Prize-winning films give glimpse of next-gen animators

CalArts has turned out a lot of top animators over the years. Its 2012 CalArts Character Animation Producers' Show gives a look at the talent that will appear in the years to come.

A frame from Eusong Lee's "will." Screenshot by Edward Moyer/CNET

The California Institute of the Arts just north of Los Angeles has produced a whole lot of top animators (Pixar and Disney chief creative officer and "Toy Story" director John Lasseter being but one of them). And why not? The school, after all, was founded by Walt Disney himself.

CalArts' School of Film/Video features two animation programs, "experimental" and "character," and earlier this month the Character Animation program showed off work by its BFA students, at the 2012 CalArts Character Animation Producers' Show. We thought we'd share two of the shorts that won prizes at the event, to give you a sneak peek at some of the talent that may well be creating the animated features of the future at Pixar and other studios.

Twenty-one-year-old Toniko Pantoja nabbed the Peer Pick Award (chosen by students) with "Crayon Dragon." As you'll see, it's a fantasy in which a one-winged dragon that's part of a mural comes to life when faceless authorities order the mural painted over. "There's something a lot of people should know about me," Pantoja has written on his blog. "I'm a very cheesy guy." Well, there are, perhaps, one or two overly sentimental swells of music during "Crayon Dragon," but we must admit, we got a little choked up by the film (and you may too, in spite of yourself). We think Pantoja need not worry too much.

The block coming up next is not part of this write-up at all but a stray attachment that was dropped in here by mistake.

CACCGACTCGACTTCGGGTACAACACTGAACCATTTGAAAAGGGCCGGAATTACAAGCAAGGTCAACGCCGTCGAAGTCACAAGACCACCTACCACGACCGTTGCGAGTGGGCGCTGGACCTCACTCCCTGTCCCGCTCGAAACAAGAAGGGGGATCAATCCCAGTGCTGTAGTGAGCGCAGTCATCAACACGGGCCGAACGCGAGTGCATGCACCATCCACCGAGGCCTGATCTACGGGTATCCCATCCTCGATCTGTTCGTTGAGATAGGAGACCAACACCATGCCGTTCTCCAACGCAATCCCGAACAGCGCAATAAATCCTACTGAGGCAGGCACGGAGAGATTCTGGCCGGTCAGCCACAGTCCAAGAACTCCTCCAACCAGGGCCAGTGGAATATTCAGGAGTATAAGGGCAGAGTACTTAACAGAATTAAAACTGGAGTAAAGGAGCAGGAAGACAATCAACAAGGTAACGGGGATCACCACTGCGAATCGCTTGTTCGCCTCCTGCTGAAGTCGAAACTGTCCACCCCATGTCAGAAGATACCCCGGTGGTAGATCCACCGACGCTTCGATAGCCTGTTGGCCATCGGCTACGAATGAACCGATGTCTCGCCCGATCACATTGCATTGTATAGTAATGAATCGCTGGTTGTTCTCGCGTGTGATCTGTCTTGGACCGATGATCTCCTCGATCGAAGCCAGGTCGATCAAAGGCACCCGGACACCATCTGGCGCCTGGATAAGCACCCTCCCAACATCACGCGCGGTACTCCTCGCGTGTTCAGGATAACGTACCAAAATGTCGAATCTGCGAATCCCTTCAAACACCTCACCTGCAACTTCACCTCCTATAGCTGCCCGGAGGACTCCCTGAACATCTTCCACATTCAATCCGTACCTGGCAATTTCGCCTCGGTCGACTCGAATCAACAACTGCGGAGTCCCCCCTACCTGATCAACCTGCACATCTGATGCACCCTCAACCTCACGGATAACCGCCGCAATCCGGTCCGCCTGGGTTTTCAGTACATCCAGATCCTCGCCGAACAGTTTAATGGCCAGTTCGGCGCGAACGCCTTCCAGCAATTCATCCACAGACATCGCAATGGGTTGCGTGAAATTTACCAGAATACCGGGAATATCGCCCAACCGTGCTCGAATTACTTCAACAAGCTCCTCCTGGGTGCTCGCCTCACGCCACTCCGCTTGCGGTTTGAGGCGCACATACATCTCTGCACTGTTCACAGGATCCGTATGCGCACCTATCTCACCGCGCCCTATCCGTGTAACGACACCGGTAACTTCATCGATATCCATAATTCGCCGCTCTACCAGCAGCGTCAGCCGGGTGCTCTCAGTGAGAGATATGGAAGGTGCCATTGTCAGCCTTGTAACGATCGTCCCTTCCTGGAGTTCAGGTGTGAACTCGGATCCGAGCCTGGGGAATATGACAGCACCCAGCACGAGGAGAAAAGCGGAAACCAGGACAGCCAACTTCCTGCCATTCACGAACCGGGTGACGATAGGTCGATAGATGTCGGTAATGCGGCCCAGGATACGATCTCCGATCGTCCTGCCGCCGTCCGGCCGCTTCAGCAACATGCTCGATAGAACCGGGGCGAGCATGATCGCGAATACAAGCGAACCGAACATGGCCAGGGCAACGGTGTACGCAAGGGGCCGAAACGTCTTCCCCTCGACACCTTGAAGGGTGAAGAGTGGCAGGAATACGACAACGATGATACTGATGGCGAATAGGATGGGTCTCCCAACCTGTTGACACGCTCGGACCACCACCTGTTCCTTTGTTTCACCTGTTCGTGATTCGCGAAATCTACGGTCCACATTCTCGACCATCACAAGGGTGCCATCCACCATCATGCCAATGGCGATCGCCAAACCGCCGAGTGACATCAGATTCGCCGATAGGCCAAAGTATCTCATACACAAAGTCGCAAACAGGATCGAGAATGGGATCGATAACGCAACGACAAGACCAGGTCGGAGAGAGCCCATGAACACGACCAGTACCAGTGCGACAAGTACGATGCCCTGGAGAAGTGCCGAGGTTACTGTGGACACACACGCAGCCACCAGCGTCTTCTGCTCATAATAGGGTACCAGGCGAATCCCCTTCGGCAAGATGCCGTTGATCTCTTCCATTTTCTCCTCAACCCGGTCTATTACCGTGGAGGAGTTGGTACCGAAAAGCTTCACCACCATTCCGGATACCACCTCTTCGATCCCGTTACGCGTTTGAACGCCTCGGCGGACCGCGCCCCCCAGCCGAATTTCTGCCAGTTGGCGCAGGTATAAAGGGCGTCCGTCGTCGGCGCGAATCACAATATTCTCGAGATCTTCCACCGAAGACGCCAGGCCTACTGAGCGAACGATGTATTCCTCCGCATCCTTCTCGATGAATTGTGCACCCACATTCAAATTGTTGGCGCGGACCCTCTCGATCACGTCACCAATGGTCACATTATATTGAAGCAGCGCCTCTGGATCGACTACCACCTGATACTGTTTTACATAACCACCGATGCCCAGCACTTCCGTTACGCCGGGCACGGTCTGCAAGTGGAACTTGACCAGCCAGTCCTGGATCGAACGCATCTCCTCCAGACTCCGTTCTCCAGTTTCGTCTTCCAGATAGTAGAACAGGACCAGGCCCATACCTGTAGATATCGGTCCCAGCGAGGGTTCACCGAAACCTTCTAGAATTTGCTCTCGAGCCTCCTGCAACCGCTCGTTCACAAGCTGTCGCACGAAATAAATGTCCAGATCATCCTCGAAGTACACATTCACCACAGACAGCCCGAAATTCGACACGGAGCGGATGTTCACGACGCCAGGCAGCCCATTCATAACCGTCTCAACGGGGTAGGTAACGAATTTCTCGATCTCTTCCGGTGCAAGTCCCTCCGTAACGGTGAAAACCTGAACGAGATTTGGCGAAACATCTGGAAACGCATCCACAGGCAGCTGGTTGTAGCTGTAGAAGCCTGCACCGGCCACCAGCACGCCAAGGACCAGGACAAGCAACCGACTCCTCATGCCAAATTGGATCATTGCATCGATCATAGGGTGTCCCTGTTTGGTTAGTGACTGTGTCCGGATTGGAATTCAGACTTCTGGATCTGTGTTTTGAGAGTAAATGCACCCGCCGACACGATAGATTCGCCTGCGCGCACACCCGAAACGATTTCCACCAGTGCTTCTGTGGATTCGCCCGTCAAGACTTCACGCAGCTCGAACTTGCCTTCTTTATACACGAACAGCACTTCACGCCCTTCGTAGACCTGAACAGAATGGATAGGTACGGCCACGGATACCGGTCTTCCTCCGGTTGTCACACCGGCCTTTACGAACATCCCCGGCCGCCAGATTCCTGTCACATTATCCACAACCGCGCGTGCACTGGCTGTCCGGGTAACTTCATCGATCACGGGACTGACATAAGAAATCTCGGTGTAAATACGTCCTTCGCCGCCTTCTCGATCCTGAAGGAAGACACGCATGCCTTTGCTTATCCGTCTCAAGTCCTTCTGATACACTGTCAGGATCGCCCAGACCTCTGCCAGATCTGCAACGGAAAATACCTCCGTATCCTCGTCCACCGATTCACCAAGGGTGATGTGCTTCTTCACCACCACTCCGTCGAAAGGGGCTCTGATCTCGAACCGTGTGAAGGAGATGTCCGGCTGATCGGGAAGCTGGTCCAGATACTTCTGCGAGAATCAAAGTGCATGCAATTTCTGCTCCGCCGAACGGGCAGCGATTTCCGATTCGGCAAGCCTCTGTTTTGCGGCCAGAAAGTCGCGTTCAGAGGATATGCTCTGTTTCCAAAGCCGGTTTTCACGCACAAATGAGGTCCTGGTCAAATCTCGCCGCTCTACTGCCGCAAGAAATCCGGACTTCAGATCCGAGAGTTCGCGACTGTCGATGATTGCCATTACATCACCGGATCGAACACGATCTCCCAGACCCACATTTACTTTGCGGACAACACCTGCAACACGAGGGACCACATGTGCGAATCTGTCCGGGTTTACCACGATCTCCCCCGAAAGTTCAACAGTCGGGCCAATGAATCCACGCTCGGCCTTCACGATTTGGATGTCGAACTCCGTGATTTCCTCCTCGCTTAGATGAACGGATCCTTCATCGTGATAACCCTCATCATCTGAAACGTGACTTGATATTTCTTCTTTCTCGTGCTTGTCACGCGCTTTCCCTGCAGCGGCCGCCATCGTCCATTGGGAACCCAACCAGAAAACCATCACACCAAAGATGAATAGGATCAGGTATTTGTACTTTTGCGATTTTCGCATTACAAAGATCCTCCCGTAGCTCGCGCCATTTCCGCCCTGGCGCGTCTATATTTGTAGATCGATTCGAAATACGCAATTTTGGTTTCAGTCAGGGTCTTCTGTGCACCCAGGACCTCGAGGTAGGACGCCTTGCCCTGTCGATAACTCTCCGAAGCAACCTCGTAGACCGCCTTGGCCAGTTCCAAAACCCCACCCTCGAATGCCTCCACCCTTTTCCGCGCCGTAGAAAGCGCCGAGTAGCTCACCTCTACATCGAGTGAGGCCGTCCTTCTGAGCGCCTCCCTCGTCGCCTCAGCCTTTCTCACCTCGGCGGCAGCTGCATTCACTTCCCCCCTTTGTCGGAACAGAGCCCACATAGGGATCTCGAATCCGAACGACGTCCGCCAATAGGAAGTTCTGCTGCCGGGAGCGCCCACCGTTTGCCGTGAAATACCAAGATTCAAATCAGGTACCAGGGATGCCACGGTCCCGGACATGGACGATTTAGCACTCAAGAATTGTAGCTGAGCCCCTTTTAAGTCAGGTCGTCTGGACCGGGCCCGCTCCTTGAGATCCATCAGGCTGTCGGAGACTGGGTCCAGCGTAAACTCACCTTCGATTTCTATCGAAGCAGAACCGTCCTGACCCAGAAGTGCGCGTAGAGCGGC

The Walter and Gracie Lantz Animation Prize (aka "The Woody Award" -- Walter Lantz created Woody Woodpecker) is the faculty-scored prize, and it went to Eusong Lee for "will." This one is definitely emotional: It's structured around an answering machine message that a man leaves for his daughter while trapped in one of the twin towers on 9/11. It's an intimate and beautifully done look at the personal and individual ramifications of that event.

The two films are stylistically different, with each impressive in its own way, and they make it clear that there's a lot of talent out there. You can check out other films in the Producers' Show here.

 

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